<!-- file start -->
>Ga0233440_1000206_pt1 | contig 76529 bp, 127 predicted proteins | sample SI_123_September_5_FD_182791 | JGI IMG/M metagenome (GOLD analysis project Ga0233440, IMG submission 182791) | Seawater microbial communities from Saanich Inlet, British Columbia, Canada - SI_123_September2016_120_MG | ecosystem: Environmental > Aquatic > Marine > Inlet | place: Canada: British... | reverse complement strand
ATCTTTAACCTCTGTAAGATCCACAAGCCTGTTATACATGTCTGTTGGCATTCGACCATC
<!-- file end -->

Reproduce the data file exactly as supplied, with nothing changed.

>Ga0233440_1000206_pt1 | contig 76529 bp, 127 predicted proteins | sample SI_123_September_5_FD_182791 | JGI IMG/M metagenome (GOLD analysis project Ga0233440, IMG submission 182791) | Seawater microbial communities from Saanich Inlet, British Columbia, Canada - SI_123_September2016_120_MG | ecosystem: Environmental > Aquatic > Marine > Inlet | place: Canada: British... | reverse complement strand
ATCTTTAACCTCTGTAAGATCCACAAGCCTGTTATACATGTCTGTTGGCATTCGACCATC